A few studies have examined the kinds of stories that parents tell their children about their own childhood. This research suggests that parents tell these kinds of stories frequently [Fiese][Miller], and parents report that they tell these stories to teach their children life lessons [Thorne]. These stories may also be gendered [Buckner][Fiese 2004][Fiese 2000]. Mothers tell stories about their own childhood richer in emotion and social relationships, whereas fathers tell stories that are more achievement oriented. Somewhat surprising to parents of adolescents, children are listening to and learning these stories. When asked to tell stories they might know about their parents' childhoods, both male and female adolescents tell stories about their mothers' childhood that are more elaborated, more emotionally expressive and more affiliative than the stories they tell about their fathers' childhood, suggesting that adolescents are telling their parents' childhood stories in the way that the parent told the stories to them [Zaman].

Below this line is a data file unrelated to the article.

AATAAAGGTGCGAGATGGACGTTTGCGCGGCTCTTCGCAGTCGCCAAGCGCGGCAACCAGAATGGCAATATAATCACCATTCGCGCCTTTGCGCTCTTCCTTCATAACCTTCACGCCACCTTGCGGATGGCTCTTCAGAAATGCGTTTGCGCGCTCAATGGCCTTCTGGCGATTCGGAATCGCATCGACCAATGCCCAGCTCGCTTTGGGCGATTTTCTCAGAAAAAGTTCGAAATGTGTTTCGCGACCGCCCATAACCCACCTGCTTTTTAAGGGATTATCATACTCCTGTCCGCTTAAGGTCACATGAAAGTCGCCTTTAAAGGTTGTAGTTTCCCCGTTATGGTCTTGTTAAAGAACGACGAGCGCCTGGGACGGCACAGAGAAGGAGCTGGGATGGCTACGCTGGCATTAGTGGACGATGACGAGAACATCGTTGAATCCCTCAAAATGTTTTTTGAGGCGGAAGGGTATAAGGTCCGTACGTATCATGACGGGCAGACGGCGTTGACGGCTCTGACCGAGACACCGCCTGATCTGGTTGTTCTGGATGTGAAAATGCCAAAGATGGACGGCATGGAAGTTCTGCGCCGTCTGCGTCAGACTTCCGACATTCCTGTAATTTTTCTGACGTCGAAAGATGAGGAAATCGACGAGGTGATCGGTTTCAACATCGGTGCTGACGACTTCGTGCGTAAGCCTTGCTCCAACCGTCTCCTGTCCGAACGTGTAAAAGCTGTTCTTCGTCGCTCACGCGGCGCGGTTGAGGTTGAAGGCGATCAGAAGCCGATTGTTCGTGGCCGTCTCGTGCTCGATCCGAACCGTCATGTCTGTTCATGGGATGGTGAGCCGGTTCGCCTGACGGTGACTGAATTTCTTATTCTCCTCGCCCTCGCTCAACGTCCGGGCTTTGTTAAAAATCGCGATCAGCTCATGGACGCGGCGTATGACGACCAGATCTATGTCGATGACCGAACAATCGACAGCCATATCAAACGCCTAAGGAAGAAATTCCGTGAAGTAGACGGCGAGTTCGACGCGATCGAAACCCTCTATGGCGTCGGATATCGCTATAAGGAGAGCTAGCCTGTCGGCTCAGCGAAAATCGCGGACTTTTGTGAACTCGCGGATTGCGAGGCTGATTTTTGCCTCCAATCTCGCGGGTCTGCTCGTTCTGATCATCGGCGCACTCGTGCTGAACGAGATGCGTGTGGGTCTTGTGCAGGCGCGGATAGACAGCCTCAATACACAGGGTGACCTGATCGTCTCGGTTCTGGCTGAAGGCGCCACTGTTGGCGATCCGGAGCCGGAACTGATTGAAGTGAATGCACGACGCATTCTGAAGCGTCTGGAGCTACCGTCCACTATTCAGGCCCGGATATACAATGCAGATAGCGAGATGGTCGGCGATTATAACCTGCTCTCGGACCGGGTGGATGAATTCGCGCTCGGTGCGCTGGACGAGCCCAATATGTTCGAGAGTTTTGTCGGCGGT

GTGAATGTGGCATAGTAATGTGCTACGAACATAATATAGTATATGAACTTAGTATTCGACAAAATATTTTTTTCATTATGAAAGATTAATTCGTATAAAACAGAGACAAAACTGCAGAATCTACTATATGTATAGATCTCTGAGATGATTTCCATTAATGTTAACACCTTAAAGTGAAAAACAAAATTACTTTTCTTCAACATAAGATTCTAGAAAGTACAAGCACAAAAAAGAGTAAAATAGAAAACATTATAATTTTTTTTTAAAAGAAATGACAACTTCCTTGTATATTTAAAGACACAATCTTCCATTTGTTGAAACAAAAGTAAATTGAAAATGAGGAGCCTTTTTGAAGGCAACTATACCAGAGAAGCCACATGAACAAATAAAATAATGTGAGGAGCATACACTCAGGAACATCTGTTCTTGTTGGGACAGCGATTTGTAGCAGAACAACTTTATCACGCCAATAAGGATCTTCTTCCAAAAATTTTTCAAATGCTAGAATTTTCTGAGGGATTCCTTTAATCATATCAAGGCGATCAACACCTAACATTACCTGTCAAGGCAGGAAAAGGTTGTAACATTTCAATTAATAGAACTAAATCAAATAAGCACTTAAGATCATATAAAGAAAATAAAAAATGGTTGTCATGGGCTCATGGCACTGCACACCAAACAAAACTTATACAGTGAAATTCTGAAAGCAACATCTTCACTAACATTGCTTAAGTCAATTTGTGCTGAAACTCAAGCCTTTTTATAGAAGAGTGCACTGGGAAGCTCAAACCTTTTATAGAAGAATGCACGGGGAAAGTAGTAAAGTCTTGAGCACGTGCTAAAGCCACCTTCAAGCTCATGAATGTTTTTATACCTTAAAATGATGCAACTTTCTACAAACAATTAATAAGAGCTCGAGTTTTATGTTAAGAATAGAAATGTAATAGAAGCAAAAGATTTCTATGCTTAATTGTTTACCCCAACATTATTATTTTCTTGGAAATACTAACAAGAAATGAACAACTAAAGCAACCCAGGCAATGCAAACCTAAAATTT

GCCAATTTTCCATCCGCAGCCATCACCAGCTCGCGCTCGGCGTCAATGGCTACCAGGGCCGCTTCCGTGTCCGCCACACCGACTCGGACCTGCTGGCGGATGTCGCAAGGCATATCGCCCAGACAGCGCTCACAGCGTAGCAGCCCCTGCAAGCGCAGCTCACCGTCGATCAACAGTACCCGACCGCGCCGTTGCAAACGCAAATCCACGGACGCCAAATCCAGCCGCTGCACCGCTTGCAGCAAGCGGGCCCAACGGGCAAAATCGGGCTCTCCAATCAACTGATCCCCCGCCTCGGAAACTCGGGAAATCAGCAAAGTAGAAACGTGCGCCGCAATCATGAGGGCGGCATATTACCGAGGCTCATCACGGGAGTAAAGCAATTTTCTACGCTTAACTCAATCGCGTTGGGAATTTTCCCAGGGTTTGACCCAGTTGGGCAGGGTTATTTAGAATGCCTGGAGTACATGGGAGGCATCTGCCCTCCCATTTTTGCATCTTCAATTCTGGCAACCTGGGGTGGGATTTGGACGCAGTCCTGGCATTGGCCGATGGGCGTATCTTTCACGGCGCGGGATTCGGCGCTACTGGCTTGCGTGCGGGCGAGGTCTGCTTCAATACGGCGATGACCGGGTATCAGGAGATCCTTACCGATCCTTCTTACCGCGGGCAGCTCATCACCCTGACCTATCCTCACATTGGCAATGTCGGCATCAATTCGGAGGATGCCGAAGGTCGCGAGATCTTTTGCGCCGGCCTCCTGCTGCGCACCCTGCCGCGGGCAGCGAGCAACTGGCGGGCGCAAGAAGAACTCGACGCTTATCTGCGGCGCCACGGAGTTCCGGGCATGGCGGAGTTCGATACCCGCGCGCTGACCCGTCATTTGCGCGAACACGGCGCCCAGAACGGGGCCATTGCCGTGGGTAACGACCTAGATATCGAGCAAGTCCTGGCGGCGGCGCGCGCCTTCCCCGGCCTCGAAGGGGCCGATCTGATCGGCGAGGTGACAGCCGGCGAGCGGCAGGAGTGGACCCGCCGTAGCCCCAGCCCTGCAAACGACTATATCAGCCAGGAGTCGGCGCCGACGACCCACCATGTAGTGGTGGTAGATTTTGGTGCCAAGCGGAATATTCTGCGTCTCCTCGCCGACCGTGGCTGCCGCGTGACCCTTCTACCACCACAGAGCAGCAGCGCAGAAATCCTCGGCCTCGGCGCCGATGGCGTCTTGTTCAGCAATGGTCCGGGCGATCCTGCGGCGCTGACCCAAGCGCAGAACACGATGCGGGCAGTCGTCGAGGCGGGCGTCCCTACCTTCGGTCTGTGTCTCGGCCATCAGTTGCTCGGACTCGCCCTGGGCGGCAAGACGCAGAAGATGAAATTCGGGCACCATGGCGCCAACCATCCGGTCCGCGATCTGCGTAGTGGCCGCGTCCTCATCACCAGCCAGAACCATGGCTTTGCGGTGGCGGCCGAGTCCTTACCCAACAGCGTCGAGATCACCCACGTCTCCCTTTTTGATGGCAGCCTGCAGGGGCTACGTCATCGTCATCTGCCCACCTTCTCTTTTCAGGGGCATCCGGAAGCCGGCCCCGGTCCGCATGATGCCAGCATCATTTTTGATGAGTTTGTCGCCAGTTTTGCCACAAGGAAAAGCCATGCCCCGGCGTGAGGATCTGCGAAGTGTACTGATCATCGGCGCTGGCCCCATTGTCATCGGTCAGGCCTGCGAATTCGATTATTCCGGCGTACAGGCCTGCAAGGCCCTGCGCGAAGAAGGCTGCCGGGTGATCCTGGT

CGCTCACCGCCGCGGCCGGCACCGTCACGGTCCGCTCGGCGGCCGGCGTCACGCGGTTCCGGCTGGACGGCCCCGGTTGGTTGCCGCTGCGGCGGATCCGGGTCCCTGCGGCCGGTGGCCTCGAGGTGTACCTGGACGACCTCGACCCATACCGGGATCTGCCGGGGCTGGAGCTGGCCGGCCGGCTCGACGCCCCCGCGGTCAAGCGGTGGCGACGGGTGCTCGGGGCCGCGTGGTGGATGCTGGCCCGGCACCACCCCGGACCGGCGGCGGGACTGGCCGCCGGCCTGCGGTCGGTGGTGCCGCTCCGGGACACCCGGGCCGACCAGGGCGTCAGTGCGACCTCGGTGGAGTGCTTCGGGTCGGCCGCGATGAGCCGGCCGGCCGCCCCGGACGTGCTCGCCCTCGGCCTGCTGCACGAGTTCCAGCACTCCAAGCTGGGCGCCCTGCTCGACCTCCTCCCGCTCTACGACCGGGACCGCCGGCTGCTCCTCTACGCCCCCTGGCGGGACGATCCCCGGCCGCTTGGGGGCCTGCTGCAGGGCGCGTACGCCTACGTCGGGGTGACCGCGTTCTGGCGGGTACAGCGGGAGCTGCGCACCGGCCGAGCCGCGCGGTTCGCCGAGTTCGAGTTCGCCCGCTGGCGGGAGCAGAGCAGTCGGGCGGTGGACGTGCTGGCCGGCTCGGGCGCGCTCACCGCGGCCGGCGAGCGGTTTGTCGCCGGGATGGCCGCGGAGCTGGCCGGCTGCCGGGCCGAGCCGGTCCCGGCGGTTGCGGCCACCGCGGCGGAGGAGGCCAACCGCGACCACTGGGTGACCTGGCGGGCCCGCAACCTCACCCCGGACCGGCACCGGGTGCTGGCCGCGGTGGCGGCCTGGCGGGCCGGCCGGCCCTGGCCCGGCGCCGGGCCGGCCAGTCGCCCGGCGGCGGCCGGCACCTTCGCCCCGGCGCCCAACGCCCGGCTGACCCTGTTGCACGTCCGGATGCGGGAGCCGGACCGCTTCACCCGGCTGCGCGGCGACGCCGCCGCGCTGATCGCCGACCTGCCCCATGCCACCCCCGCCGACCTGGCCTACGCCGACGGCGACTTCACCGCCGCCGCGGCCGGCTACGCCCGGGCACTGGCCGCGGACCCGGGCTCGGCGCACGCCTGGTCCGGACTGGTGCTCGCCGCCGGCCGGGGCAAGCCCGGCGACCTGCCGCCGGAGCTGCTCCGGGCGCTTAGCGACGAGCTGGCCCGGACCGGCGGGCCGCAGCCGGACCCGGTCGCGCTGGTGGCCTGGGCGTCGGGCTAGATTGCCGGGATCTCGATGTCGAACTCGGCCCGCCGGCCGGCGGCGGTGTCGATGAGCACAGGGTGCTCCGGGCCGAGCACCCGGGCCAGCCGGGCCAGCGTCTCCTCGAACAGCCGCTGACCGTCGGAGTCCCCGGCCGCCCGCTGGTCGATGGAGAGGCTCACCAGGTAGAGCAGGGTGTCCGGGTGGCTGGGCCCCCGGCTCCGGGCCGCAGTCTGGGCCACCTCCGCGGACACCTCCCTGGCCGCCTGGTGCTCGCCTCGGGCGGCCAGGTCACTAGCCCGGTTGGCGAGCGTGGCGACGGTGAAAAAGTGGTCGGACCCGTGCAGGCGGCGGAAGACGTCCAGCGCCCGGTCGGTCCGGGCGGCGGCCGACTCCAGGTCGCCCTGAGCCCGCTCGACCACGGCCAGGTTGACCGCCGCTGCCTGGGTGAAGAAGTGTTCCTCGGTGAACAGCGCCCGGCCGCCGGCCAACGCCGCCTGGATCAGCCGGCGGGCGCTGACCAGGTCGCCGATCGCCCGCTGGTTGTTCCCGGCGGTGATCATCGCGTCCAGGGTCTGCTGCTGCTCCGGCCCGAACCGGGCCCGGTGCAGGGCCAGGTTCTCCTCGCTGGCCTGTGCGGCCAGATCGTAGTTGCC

Yet the question remains whether it matters if children know these stories? In an initial study, we tape recorded typical dinnertime conversations among middle class families [Bohanek]. As expected, all families shared the stories of their day, what happened at school and at work. Intriguingly, most families also shared family stories from their past. Some of these were stories about experiences the family shared together, such as family vacations, and some were stories about family history, such as stories about the parent's childhood. These family stories, and especially maternal contributions to these stories, were related to child well-being, such that mothers who structured and participated in family stories to a greater extent had 9- to 12-year-old children who displayed lower internalizing (anxiety, depression) and externalizing (anger, aggression, acting out) behaviors. Moreover, these effects were specific to family stories. Other kinds of narratives told around the dinner table, such as stories of the day, were not as strongly related to child outcome. So there seems to be something very powerful about knowing family history.